Graham's Blog Archive

A Different Approach to Record EQ: Part 2

Posted by Graham
August 11th, 2015

Part 1 might have ruffled a few feathers . . .

I explained we’d ended up with RIAA record equalisation to marry-up the front end and the back end. The front end being the record cutter, with its linearization problems and the driver amplifier’s dynamic range limits. The back end being the playback cartridge, a piezoelectric device whose otherwise flat response was marred by top-end resonance and low-end bass droop.

You see, most explanations are completely different to mine. They show you a graph demonstrating that the recording curve is rising in frequency – with a kink in the curve in the mid frequencies; and a graph demonstrating a falling curve – the inverse of the recording curve – to show how the playback cartridge needs to be equalised for it to sound right.

You get all sorts of explanations as why this has to be: to keep the bass modulations within the groove width; to apply pre-emphasis so that on playback noise is reduced – and so on. Although, in a way, these seem plausible, they are not the reason, so how did they come about?

The answer is the magnetic cartridge. Moving magnet, moving coil or moving iron; each one is magnetic and has one main common characteristic. That characteristic is in the magnetic cartridge’s frequency response. It works like a car’s alternator: without any regulation, the output of an alternator rises the faster it turns. In a magnetic cartridge the output voltage increases with frequency. A magnetic cartridge is a generator just like the alternator. As frequency rises the speed of the interaction between coil and magnet increases, and therefore the output voltage increases.

The great thing about the magnetic cartridge is that its output can be considered to be otherwise “flat”. OK, yes, the output is rising so can’t be flat, but it’s at a constant rate – it is therefore LINEAR. It does not suffer the flagging bass and the peaking in the treble you get from a piezoelectric crystal.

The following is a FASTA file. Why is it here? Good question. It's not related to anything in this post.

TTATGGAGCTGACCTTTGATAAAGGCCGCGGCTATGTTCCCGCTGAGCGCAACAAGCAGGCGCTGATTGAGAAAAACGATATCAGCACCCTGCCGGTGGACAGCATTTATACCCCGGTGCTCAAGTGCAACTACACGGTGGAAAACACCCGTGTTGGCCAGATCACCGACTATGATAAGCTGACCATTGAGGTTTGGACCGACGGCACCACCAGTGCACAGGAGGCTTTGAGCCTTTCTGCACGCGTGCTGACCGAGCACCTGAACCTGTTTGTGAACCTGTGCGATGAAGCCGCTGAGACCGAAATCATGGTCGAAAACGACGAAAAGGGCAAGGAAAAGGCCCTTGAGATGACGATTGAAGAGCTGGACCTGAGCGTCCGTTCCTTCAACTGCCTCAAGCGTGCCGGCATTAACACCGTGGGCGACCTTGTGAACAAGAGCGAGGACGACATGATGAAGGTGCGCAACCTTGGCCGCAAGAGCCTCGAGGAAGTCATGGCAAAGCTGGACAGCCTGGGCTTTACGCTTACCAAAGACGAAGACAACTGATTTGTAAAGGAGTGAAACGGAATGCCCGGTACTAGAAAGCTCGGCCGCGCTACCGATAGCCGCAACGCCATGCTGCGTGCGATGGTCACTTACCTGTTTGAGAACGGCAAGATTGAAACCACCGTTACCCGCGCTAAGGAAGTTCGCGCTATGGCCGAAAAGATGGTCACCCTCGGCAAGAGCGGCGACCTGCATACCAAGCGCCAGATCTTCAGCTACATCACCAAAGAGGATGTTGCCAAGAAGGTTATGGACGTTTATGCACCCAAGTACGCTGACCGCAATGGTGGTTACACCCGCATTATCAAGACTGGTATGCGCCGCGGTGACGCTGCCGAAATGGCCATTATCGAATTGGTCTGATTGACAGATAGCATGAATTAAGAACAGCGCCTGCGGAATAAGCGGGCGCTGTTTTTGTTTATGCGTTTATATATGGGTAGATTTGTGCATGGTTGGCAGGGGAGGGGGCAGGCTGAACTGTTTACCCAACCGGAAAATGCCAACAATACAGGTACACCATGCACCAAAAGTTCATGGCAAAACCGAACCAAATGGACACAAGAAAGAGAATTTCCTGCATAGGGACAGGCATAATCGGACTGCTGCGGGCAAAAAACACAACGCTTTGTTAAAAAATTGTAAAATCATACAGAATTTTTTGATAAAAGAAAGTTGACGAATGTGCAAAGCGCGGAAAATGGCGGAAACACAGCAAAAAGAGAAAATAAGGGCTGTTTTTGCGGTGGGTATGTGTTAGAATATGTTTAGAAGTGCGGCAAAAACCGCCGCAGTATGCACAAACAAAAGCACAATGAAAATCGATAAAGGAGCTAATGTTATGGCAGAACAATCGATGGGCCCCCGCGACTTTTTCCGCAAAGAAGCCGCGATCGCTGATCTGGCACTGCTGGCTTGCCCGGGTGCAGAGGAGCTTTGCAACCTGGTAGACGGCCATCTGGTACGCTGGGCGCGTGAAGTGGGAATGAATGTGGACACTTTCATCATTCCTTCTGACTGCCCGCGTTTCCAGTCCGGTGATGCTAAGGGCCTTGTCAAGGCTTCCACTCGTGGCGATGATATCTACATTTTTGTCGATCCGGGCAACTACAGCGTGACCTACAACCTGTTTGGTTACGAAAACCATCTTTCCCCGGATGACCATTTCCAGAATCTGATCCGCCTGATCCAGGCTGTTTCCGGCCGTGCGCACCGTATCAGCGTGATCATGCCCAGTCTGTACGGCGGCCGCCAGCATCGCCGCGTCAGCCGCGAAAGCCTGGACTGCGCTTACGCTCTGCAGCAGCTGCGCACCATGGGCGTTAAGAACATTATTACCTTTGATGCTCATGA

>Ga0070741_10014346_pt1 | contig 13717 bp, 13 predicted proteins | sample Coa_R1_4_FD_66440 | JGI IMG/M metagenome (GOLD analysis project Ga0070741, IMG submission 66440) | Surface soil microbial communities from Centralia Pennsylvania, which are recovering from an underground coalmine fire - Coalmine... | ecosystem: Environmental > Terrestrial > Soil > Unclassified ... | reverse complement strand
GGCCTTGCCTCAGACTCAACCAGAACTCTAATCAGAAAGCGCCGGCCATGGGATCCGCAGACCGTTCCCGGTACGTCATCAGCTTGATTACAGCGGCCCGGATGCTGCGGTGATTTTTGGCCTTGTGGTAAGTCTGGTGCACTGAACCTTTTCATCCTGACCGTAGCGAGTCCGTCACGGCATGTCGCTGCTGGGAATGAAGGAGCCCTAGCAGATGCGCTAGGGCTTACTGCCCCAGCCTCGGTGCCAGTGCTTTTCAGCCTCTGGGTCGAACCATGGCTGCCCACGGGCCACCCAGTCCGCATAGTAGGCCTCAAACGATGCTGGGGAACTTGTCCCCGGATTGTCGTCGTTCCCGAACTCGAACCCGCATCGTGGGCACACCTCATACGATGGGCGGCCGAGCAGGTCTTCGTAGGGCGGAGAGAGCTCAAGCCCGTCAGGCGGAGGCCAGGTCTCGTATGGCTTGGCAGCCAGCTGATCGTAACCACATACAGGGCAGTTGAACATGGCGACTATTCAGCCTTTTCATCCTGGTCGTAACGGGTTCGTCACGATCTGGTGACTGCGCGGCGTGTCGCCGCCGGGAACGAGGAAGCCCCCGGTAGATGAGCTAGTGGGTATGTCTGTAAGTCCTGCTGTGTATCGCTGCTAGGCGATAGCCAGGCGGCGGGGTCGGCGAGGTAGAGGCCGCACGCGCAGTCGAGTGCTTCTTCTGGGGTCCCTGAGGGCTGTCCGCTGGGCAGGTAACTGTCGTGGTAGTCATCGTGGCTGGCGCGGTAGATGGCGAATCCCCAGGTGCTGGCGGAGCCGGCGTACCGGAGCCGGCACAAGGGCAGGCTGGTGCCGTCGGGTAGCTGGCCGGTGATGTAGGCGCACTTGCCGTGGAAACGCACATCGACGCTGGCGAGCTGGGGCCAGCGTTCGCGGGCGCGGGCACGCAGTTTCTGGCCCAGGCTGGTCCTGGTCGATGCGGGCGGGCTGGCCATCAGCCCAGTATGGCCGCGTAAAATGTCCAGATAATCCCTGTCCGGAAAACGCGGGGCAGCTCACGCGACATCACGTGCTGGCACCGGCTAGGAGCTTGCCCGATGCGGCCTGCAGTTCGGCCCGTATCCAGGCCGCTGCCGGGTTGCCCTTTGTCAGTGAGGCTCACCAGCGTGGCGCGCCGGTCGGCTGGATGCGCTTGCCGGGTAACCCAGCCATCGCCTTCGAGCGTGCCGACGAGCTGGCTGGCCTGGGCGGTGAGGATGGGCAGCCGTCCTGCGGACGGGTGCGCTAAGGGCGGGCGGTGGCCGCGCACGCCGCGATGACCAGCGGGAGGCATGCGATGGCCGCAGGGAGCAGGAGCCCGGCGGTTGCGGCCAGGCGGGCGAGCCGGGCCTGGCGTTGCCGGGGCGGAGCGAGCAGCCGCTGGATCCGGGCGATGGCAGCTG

Because of this linearity the output of a magnetic cartridge is given a name, and that name is “constant velocity”. That simply means that volts rise in proportion to frequency. On a V/F plot you would see a straight line graph starting at zero and rising at an angle of 45 degrees.

Now for the interesting bit! Let’s superimpose the RIAA recording curve onto the above imaginary V/F plot, and we see this…

RIAA on imaginary V/F plot

And that curve is what people mistakenly believe to be the RIAA playback curve. It isn’t! What it is is the combination of the record’s curve and the magnetic cartridge’s constant velocity response.

Because of that “belief” the two become homogenous (become as one), and therefore are then treated as homogenous in playback. All playback “technology” – the understanding of how to EQ the playback signal so that it produces a “flat” output having the right tonal balance – is homogenous! All phono preamps – because everybody now uses magnetic cartridges* – treat the signal as being homogenous.

See you over at part three.

(* crystal cartridges are still used on low-cost “retro” record players, but this article is intended for the high fidelity user and as such only magnetic cartridges would be used)

Other posts on this topic:

Part 1 | Part 2 | Part 3 | Part 4 | Part 5